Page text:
While contemporaries were mucking about in swamps of feedback and messy sludge-rock power chords, this New York quartet formulated a metal-bore sound so clean, crisp and martial that some wags adopted Teutonic accents when discussing “das precision rock sound.” Guitarist/singer Page Hamilton mastered the art of discipline as a foot soldier in Glenn Branca’s guitar army (he was also, briefly, in Band of Susans) and found a remarkably astute way to recast some similarly avant-garde playing for the moshpit set.
Strap It On instigated a furious record company bidding war. It may take a little imagination to envision volume-intensive, minimal meditations like “Sinatra” and “Bad Mood” as fist-pumping anthems, but Hamilton’s drill-instructor bark and ambivalent lyrical soundbites have an undeniable visceral appeal. The burnished veneer is broken occasionally by the wiry, slightly less restrained leads of Australian guitarist Peter Mengede. An auspicious debut.
The group took a qualitative leap forward with Meantime, an album that earned Helmet the approval of commentators no less shrewd than Beavis and Butt-head. “Unsung” and “In the Meantime” both reveal a bit of development in the frontman’s Ozzy-like vocal intonations, but it’s still the immediacy of the riffs Hamilton and Mengede mete out — albeit clinically — that drives this juggernaut. Hamilton also seems inclined to allow more insight into his terse lyrical observations. “Unsung” derides easy outs for those with flawed egos: “…to die young is far too boring these days.” Beneath the guitar sparring, bassist Henry Bogdan (who played in an embryonic version of Poison Idea) and drummer John Stanier maintain a chilly, lock-groove rhythm that changes precious little from track to track — which actually works to the songs’ advantage. Although slightly more user-friendly, Meantime still owes more to LaMonte than Angus (Young).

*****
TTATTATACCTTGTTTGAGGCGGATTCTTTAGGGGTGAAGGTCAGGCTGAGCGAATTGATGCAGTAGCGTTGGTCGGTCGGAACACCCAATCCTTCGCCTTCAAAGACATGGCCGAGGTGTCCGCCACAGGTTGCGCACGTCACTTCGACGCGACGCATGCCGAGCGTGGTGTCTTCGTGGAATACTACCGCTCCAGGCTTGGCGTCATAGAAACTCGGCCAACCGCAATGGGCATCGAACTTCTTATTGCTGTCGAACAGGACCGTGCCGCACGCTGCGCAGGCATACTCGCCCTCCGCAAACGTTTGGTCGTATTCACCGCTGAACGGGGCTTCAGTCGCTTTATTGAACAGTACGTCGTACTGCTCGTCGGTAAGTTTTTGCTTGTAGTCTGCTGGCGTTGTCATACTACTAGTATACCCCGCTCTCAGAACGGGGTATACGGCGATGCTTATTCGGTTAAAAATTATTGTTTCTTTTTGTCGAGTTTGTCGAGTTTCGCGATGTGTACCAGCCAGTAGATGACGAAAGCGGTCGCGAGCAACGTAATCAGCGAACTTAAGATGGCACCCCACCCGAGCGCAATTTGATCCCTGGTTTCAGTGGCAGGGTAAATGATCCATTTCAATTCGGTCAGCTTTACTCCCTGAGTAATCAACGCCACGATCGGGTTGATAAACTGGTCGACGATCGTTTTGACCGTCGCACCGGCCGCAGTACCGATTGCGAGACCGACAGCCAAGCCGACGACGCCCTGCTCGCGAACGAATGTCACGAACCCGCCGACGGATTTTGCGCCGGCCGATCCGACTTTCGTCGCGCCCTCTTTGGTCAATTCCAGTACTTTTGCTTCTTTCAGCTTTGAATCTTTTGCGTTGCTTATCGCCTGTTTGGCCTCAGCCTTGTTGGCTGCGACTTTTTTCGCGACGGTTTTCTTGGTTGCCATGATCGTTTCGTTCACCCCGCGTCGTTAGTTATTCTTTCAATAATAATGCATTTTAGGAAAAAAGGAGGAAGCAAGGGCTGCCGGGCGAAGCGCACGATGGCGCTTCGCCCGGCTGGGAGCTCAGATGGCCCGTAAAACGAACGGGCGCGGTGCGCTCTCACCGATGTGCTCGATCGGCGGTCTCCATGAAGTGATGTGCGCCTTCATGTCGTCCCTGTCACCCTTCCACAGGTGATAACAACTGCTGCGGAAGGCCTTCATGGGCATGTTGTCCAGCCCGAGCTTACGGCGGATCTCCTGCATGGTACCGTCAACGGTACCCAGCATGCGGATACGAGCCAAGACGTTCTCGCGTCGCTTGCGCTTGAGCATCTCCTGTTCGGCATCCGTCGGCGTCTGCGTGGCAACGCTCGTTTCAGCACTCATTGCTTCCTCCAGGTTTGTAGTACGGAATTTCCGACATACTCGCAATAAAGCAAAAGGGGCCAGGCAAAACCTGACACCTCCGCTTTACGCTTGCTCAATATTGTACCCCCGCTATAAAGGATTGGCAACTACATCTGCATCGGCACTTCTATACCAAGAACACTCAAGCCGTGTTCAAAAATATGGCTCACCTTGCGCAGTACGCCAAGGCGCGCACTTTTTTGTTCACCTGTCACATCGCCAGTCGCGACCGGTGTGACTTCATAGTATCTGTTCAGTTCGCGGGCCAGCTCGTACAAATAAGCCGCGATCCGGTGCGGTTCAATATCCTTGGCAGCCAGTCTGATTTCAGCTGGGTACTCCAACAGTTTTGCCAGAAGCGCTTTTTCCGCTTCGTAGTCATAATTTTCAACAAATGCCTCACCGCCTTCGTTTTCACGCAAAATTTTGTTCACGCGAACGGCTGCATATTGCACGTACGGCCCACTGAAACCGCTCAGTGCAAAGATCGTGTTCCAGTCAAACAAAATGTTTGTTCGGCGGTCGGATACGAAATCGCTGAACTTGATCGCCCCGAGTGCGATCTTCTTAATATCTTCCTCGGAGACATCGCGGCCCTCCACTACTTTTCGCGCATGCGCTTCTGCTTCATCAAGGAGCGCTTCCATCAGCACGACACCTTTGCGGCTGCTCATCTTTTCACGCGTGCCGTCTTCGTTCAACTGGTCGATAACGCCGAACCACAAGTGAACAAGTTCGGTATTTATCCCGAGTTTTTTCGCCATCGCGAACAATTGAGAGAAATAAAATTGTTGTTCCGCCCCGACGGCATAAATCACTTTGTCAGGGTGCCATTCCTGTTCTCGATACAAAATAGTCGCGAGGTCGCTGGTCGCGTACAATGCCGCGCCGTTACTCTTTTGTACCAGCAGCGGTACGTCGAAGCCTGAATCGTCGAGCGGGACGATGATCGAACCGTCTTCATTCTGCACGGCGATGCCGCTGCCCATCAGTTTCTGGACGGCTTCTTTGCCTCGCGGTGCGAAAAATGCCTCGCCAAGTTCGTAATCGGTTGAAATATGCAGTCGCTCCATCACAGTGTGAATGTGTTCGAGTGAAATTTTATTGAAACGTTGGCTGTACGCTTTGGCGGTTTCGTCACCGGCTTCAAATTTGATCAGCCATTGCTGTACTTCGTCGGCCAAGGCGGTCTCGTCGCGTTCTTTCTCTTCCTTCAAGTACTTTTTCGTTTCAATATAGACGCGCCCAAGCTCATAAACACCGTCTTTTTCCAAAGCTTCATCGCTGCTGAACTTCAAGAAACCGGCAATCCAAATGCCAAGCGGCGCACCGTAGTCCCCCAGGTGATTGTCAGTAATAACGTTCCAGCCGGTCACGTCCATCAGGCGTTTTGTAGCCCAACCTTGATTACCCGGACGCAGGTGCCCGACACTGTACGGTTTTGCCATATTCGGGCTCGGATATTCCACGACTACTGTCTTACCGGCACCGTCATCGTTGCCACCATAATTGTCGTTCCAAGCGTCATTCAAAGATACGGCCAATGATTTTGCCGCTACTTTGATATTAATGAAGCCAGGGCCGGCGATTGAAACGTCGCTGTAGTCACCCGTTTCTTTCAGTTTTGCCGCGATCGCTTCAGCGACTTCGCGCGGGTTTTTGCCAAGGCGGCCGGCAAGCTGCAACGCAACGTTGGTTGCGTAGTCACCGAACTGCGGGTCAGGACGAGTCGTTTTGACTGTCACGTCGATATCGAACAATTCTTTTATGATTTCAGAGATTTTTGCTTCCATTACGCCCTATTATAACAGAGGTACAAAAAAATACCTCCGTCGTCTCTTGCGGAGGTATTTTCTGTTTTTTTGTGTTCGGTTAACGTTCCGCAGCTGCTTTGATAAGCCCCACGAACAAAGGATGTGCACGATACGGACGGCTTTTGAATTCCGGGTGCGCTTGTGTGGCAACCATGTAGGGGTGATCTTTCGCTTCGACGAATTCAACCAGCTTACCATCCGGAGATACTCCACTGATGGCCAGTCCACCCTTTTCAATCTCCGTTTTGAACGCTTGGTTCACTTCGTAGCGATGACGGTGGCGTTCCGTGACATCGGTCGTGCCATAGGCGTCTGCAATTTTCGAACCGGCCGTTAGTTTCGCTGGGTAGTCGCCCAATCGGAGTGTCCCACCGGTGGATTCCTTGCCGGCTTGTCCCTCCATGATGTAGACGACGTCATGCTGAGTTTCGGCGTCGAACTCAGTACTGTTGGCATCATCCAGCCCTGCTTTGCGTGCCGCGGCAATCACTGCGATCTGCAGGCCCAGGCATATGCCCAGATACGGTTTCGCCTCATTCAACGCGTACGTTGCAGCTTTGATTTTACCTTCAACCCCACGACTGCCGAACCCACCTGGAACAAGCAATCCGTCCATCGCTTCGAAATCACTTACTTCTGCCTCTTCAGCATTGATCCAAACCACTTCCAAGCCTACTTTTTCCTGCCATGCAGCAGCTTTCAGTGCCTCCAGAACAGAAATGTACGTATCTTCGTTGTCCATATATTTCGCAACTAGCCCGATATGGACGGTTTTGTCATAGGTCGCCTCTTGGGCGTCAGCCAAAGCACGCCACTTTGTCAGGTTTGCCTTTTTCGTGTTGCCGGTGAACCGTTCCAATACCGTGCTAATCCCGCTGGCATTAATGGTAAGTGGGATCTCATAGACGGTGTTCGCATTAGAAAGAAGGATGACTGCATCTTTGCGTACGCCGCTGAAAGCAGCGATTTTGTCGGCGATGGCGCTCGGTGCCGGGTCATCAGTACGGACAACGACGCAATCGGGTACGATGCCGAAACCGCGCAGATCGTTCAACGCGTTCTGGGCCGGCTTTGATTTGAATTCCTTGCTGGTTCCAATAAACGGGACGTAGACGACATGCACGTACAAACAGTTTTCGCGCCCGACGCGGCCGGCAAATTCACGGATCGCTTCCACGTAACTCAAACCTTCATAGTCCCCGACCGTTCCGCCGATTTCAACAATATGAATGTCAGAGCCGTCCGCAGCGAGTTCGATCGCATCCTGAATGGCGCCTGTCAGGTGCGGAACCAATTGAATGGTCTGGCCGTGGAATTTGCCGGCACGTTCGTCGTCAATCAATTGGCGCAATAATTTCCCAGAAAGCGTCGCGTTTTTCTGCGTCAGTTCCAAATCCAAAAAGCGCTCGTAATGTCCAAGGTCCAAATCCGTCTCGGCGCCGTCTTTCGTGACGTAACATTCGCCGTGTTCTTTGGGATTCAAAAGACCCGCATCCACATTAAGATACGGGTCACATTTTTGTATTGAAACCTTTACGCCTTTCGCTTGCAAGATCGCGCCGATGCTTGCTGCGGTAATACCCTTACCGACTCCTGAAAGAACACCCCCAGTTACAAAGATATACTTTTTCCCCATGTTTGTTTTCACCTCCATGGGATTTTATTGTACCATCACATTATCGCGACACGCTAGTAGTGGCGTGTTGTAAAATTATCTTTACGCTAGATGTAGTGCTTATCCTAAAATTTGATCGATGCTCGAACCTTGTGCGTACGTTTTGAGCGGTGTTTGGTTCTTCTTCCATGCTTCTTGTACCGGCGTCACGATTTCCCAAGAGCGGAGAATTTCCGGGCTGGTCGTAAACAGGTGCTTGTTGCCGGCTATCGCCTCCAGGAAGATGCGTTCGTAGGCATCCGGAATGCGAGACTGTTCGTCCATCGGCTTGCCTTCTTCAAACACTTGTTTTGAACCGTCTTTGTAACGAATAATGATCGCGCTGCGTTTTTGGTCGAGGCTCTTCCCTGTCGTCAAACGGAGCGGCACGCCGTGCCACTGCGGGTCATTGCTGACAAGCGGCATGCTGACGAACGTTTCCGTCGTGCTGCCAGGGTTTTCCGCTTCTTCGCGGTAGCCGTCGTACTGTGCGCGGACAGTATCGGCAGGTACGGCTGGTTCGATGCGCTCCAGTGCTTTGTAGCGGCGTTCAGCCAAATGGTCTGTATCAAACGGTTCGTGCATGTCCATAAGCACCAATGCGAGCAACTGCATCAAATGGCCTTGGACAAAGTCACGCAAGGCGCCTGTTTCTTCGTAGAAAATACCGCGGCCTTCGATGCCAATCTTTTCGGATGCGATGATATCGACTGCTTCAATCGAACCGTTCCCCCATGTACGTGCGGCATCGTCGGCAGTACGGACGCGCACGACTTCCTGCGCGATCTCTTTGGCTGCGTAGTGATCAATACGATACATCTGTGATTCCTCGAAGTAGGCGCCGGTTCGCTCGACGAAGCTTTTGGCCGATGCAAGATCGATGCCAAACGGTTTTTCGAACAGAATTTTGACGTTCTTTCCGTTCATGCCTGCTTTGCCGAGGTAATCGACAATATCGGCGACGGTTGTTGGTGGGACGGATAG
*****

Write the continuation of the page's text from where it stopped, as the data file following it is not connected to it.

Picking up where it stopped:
Mengede left Helmet after Meantime‘s release (to lead the burly fuzz quartet Handsome with ex-Quicksand guitarist Tom Capone), but he can be heard on both releases that bear the name Born Annoying. The EP reissues both sides of the band’s 1989 debut single (including the title track), adding two songs from its first demo tape. The full-length appends six tracks, including the previously unreleased (and mighty impressive) “Geisha to Go.”
On Betty, reconstituted by the arrival of guitarist Rob Echeverria (formerly of New York hardcore pummellers Rest in Pieces), Helmet made a conscious — and not entirely well-advised — decision to advance beyond the primary colors of the past. Throwaways like the delta-skronk “Sam Hell” and the deconstructionist take on the jazz standard “Beautiful Love” are the most gratuitous offenders, but there’s equally little to recommend in the standard-issue metal grooves of “Wilma’s Rainbow” (the title of which takes the Flintstones fixation one step too far). The gnashing “Milquetoast” and a few others possess some of the old vigor, but Betty, by and large, crumbles into rubble.